By Alan Shore
It has been almost 30 years since I accepted the claim that Jesus is the Messiah, according to the Hebrew prophets. When I look back at that callow, unformed youth and ask, “How could you have made such an outrageous decision?” I am amazed not so much that I did it, but that I have stood by that choice in all that has followed.
Although that young man might be horrified to find what has become of his youthful good looks and strong body, there is something he would recognize in the man he would become. It is that he is Jewish – and that it matters to him.
I sometimes ask if the same arguments that persuaded me then to believe would work today. I am not sure that all of them would. Although my faith has grown, I must confess, I still have times of doubt. But there are two things that I was struck by all those years ago that I still find make a compelling case for the Messianic claims of Jesus.
A Reliable Basis
The first is that the longer I continue, the more I marvel at the Bible. The profound depths of its understanding of human nature never cease to amaze me. In all of the joys and sadness that compose my life, I find the Bible expresses the brokenness of my own nature and its yearning for freedom and wholeness in ways I sometimes feel I have not begun to fathom.
In presenting the Messiah as the human sufferer, vindicated at last by a just and merciful God, the Bible enfolds our own suffering and vindicates us. As we place our faith in the Messiah, our lives become hopeful. And that hope is based upon the idea that we are moving toward a destination-a “final act” in the play of history that will reveal all we need to know. This is what the Bible teaches. The question remains, is this truly the case?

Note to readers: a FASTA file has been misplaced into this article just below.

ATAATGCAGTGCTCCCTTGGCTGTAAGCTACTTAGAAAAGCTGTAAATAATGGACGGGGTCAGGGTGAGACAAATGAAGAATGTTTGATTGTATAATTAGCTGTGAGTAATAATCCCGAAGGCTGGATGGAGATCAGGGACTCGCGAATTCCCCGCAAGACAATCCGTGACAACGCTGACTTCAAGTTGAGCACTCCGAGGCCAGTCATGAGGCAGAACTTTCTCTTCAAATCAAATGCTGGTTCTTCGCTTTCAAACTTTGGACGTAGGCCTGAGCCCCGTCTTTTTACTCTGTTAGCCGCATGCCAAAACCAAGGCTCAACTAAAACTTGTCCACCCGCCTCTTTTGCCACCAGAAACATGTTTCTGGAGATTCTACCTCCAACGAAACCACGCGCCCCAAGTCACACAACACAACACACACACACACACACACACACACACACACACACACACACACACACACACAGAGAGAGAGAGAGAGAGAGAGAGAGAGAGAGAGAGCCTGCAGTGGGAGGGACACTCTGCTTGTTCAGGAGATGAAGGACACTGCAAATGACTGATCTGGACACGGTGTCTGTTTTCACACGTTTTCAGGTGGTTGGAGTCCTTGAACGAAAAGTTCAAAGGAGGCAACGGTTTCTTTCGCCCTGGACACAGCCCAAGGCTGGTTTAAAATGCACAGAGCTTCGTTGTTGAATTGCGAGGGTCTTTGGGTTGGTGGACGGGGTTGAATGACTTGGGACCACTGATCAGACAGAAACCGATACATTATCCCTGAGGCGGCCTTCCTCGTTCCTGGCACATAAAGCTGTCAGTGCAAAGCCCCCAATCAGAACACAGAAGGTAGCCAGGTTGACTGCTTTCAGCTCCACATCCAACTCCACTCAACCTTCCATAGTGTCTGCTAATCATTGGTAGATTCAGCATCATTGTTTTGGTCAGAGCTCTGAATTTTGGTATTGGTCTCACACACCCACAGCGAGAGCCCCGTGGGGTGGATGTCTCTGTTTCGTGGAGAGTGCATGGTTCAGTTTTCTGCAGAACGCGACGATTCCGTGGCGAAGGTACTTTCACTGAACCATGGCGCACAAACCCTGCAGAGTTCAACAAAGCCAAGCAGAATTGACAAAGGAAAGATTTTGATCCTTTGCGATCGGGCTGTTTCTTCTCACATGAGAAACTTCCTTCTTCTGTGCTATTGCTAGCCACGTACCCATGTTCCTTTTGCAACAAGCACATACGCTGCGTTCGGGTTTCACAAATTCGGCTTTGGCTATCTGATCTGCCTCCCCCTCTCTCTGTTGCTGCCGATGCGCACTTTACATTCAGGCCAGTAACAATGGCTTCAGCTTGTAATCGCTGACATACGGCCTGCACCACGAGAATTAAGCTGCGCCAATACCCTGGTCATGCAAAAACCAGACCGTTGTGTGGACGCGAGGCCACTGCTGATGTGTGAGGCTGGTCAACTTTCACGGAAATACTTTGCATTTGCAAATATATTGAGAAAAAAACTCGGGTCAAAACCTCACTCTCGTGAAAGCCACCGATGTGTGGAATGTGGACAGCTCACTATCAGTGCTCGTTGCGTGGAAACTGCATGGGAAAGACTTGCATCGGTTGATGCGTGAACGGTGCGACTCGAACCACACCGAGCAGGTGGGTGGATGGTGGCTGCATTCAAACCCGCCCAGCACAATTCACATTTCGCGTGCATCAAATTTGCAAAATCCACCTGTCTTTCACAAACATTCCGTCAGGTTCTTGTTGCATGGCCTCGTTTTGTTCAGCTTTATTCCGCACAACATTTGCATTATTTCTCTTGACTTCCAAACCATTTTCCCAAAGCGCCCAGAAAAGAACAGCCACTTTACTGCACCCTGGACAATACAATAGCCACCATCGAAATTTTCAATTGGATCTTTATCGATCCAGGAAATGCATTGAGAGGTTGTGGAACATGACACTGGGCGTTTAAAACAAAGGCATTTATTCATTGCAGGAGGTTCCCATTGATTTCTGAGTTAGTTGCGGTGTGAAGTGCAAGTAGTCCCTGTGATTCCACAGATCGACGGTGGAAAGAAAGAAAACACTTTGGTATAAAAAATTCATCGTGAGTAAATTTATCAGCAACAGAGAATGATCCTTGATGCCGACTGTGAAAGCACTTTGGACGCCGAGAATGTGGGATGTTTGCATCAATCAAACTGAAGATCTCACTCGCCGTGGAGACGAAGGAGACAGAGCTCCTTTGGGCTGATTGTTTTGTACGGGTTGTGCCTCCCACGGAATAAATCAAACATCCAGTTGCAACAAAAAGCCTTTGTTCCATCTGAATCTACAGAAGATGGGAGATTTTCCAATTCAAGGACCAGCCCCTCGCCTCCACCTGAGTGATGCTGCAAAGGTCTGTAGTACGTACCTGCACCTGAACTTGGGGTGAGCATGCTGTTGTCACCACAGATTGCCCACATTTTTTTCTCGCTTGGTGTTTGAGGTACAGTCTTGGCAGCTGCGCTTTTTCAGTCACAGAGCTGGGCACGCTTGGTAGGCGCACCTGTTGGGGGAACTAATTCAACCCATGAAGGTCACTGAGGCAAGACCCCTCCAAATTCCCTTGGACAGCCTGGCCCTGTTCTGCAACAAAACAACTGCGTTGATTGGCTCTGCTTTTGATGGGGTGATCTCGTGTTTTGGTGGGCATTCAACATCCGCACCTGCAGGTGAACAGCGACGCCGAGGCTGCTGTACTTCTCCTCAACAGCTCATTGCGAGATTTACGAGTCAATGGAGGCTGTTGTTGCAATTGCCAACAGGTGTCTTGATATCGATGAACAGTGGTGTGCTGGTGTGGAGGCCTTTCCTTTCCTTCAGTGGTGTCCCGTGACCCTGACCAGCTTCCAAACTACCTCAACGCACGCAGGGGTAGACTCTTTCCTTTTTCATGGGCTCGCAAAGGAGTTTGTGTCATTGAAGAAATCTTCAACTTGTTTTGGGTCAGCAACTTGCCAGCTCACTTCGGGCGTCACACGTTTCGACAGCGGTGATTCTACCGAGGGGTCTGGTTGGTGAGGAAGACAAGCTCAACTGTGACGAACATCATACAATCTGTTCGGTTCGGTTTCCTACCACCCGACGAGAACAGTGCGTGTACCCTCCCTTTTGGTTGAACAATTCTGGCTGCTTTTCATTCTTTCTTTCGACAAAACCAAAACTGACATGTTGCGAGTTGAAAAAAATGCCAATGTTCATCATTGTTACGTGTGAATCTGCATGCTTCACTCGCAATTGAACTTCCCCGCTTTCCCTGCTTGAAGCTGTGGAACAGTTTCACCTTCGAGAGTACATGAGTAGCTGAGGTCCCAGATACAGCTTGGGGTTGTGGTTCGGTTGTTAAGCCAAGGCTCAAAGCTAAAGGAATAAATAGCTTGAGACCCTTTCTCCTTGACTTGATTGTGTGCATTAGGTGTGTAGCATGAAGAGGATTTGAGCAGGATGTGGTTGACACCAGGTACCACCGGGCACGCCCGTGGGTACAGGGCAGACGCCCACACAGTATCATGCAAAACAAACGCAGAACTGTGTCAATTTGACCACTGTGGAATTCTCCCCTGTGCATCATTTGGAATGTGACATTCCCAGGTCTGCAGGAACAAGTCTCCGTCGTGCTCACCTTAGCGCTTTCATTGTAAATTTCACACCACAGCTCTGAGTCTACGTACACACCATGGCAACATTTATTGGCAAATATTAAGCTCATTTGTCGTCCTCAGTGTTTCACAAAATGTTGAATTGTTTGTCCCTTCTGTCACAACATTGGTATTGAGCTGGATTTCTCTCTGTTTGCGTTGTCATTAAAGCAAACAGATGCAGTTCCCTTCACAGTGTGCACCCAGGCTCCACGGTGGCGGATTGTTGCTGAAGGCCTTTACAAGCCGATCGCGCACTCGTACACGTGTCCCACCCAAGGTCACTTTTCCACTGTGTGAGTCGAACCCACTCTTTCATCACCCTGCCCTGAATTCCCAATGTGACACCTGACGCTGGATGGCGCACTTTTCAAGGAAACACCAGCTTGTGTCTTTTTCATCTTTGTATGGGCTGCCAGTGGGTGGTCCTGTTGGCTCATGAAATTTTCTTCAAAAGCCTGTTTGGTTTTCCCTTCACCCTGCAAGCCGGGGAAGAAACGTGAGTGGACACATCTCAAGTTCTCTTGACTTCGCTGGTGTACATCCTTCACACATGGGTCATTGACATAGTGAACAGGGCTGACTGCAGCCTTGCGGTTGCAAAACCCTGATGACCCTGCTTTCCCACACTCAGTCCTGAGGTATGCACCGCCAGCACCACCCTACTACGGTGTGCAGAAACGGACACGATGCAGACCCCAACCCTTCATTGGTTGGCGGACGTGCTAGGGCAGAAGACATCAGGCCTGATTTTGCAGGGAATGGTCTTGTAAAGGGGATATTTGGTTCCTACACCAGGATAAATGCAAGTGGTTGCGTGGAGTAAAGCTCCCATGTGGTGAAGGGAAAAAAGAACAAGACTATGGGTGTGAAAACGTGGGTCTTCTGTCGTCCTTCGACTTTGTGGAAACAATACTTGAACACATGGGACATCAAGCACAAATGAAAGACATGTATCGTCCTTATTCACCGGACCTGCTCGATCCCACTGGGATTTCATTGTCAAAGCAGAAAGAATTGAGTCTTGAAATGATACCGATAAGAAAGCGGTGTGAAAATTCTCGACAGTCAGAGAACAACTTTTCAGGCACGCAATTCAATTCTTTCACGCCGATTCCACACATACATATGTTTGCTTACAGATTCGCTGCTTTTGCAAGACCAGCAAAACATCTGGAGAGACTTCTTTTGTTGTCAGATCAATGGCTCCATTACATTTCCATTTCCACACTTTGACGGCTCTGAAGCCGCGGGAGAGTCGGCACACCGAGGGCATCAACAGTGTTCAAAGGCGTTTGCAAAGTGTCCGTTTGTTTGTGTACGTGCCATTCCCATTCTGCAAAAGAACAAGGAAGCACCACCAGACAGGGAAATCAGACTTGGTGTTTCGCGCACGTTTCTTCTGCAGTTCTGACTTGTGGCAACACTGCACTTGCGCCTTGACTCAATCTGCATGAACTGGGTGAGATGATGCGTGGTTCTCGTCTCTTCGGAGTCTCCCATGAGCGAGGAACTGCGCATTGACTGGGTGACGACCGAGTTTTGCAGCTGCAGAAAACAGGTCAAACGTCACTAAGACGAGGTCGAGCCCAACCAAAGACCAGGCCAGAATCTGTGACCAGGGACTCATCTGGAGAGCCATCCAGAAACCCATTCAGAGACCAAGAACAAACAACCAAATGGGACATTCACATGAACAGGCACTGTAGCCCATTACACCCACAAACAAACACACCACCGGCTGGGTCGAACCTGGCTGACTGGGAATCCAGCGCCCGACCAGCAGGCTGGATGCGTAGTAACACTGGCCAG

A Life Experience
The second thing is that this spiritual decision has been validated in actual life. In the midst of the turmoil of my early twenties, I was unexpectedly confronted by the idea that the message of reconciliation in the teachings of Jesus was meant especially for Jewish people. The more I delved, the more I had to admit that the powerful story of redemption and forgiveness could only work if Jesus had been a Jew. If so, then his message was not only also for Jews, but primarily so.
The Psalmist challenges us to “taste and see that the LORD is good” (Psalm 34:8). And by taking the “leap of faith” that my reason had led me to, I have lived, despite my imperfections, in the knowledge of God’s love and forgiveness. The promise of peace has been confirmed to me time and again, even in the midst of struggle and uncertainty.
Faith and Doubt
I have also found that faith and doubt are not always mutually exclusive qualities. There is a story in the Gospel of Mark where a man seeks healing from Messiah for his son. In the midst of his misery, the man exclaims, “Lord, I believe; help my unbelief!”
This strikes me as not only the most Jewish prayer in the Bible, but in all of Jewish history.